We’ve seen nothing yet: 5.9 million people could be laid off in the EU, an eCommercers take on the Coronavirus.
I run a pretty straightforward company. As a sustainable and social impact startup, we produce everyday products in circular materials and try to have a climate-positive impact on communities across the globe. When it’s business as usual, that is.
That’s not the case now.
Like the rest of the world, I’ve been carefully monitoring the spread of the Coronavirus in the past couple of months.
Some will say they began taking it seriously already in December of last year, but honestly, I was busy trying to fill an increasing amount of orders and planning around the Chinese New Year.
It wasn’t until mid-January when I started thinking that this might have an actual impact on our daily operations.
“Stop touching your face, Dave”
But first things first. What started out as a risk for human health, safety and wellbeing, has now developed into a Leviathan of financial impact ready to pounce on markets across the globe.
It’s riveting to follow the behavioural patterns of the human mind when things like this happen.
I can only turn to examine my own behaviour.
Making sure that our remote global team stays safe and continuously checking in on the quarantined team-members in Hong Kong. Halting all non-necessary travel for both myself and the team.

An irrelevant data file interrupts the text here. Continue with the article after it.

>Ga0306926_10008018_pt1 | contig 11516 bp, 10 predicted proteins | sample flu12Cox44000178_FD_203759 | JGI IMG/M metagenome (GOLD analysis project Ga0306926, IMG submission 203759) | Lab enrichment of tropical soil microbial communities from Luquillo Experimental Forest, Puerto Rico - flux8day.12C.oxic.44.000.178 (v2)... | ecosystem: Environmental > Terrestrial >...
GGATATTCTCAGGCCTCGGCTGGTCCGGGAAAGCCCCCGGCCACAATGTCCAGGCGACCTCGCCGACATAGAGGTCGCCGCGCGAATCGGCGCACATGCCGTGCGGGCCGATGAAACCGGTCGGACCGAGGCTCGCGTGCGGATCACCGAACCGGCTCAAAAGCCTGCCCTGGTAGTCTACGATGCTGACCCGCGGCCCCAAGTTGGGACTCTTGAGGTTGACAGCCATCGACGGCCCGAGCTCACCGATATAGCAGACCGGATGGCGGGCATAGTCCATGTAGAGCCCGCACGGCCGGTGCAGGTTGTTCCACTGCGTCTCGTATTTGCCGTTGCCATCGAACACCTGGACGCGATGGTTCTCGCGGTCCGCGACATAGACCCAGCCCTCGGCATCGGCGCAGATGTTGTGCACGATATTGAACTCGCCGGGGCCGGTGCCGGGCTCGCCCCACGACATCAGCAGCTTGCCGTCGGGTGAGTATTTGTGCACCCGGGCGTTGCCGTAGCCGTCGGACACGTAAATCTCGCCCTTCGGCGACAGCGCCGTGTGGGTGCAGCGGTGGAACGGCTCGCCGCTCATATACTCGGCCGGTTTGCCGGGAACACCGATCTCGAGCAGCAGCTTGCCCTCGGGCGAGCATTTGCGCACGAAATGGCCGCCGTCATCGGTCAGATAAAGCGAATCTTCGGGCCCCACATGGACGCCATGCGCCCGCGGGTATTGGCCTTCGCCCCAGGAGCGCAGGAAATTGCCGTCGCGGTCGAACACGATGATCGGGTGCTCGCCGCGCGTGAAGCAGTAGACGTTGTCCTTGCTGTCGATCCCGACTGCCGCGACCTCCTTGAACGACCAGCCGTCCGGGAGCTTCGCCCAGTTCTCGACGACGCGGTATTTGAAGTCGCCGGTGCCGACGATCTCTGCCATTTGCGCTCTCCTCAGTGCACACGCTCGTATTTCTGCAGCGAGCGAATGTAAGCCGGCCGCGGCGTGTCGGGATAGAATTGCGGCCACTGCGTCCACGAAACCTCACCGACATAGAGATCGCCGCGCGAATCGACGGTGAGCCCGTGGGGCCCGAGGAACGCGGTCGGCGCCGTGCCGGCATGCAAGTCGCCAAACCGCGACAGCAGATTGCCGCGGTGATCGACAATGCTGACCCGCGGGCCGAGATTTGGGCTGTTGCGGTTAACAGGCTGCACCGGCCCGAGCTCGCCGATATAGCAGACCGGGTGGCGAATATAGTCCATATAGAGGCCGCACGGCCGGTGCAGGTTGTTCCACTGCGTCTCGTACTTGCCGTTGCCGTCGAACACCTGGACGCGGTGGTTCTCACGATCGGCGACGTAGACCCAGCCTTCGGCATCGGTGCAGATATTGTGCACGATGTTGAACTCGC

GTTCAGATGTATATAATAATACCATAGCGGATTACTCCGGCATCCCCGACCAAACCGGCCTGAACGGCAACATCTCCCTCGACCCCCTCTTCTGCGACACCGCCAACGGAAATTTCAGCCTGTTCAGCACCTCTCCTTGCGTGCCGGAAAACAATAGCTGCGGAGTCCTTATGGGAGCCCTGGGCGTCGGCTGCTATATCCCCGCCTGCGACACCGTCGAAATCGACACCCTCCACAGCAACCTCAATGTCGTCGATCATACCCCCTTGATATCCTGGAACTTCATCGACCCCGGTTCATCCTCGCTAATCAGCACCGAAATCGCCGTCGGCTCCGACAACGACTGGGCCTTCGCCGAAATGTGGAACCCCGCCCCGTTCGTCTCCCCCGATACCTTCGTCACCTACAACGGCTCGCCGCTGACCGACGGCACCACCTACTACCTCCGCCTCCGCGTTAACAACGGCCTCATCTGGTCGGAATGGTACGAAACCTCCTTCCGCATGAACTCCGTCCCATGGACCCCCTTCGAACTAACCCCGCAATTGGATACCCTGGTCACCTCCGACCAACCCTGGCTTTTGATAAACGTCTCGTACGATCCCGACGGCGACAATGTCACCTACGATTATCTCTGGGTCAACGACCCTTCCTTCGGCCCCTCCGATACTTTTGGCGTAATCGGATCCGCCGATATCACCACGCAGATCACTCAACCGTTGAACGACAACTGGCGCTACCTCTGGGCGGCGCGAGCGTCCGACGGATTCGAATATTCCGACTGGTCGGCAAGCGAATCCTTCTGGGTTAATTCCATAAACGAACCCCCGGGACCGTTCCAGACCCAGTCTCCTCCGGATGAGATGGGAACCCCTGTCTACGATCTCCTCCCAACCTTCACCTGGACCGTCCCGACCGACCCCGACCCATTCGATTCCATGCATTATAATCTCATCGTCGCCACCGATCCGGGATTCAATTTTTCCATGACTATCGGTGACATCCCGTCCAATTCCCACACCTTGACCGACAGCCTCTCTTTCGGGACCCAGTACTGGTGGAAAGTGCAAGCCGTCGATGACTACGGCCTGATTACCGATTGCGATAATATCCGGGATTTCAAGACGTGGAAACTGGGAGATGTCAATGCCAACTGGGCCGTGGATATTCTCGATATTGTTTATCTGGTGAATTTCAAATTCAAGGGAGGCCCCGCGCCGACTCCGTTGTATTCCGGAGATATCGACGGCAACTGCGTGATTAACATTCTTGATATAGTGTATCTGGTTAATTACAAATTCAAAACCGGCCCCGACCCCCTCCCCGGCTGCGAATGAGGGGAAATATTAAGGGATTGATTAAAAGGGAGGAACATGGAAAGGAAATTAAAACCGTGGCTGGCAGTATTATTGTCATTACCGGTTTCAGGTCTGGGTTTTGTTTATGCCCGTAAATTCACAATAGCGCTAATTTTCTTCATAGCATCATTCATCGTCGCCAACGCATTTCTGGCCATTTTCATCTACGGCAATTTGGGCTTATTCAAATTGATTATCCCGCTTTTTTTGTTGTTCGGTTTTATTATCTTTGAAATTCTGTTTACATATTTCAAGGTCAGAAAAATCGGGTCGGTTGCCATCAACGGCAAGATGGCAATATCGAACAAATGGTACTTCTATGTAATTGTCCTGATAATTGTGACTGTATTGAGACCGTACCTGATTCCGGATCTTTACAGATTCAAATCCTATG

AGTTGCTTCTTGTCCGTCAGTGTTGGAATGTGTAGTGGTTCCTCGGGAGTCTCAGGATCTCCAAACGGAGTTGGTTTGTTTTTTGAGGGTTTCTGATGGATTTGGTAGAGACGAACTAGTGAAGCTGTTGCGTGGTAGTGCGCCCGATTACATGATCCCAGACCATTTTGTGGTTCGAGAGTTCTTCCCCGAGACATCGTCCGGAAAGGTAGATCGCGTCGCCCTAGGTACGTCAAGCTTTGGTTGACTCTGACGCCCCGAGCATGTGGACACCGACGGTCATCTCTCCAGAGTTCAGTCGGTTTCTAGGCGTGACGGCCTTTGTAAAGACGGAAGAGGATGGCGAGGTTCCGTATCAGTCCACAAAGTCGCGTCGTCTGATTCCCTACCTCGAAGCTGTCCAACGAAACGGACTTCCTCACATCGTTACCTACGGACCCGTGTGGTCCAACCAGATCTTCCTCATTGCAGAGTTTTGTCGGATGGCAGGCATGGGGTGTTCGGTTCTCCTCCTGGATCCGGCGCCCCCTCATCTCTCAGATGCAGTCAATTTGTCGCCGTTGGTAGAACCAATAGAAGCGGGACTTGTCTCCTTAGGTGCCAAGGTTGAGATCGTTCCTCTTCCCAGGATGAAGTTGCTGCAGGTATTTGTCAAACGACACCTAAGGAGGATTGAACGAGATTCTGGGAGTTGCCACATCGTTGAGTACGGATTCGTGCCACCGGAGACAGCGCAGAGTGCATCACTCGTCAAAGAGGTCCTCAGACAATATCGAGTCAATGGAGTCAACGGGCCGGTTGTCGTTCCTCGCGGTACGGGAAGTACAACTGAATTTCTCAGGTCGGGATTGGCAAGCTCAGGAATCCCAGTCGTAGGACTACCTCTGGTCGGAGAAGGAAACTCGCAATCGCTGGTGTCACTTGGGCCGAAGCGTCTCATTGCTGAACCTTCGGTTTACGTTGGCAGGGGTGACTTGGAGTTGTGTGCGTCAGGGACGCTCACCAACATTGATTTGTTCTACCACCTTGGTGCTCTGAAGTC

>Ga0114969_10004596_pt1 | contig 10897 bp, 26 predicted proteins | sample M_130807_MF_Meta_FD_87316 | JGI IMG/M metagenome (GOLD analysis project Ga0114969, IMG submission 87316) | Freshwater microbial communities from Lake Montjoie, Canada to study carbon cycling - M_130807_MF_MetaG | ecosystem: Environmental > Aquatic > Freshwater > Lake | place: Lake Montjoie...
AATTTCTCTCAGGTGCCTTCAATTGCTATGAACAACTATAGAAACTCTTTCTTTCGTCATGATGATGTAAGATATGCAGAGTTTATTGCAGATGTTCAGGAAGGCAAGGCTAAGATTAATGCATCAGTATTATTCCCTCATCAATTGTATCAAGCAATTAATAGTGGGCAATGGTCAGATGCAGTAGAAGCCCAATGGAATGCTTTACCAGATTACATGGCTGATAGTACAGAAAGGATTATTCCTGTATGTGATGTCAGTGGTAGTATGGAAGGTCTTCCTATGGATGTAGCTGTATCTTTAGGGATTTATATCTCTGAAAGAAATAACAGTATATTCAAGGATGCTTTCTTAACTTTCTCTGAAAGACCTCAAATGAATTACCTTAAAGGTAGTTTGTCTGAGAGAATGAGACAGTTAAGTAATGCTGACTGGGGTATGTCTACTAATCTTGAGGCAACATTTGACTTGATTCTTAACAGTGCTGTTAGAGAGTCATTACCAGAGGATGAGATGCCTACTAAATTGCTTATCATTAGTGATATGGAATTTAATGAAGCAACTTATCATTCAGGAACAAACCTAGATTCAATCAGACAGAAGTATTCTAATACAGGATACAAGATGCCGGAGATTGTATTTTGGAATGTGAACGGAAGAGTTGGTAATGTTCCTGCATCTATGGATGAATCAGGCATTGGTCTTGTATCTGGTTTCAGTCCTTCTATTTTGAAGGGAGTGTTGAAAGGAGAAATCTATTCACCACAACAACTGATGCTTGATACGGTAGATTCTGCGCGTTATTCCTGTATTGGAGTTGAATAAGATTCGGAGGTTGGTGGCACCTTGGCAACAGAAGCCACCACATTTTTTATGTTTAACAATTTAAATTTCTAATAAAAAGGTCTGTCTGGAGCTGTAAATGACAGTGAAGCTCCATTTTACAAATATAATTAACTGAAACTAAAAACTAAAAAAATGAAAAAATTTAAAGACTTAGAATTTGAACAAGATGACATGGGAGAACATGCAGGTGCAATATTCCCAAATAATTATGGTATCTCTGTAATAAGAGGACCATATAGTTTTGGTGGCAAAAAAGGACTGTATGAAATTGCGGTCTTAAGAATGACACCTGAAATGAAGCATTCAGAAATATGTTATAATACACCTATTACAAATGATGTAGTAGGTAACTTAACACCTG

Slowly starting to avoid public transportation during rush-hour in Stockholm and remembering the 2011 Steven Soderbergh movie Contagion’s famous Kate Winslet quote: “Stop touching your face, Dave.”
Avoiding crowds is not ‘thinking out of the box’.
Interrupting your usual consumerist behaviour because you have no idea what’s waiting behind the corner isn’t that strange. And suddenly, there we are. Who wants to go to a massive shopping mall in the middle of a pandemic outbreak?
For the company I run, A Good Company, it’s been a quick turn of events in the past weeks. In the interest of transparency and sharing experiences, I am going to be super-candid with what we as a global eCommerce retailer, are going through right now.
Operationally, we felt some effects early on by the quarantine imposed on different areas of China as some of our key operational units are located there.
Six of our factories didn’t return to operations after the Chinese New Year, with one based in the Wuhan Area still not in operation.
However, like many other retailers working with China, we’d made sure to have a good stock margin around the holiday. So it really wasn’t until mid-February that I started thinking about the actual impact on my business as a consequence of the Coronavirus.
Then the first week of March happened.
In just one week, the situation deteriorated and more governments started imposing restrictions on crowds, with many major events being cancelled. Two industry events where I was a keynote speaker were cancelled within a day of each other. I decided to postpone my annual trip to meet with team members, suppliers and partners in Hong Kong and Taiwan and even regular 1:1 meetings were cancelled in Berlin, London and Stockholm.
5th of March – when the impact started to unravel
A Good Company sold its first product on 1 March, 2019. The first months of 2020, leading up to our first anniversary, were off to a great start.
We saw steady progress in revenue, the launch of two new products, and healthy growth for such a novel company.
It wasn’t until that first week of March, culminating on Thursday 5 March — the day when the first death was reported in the UK and the day after Italy announced it would be closing down all schools and universities as a precaution — that we saw the most impact on our business.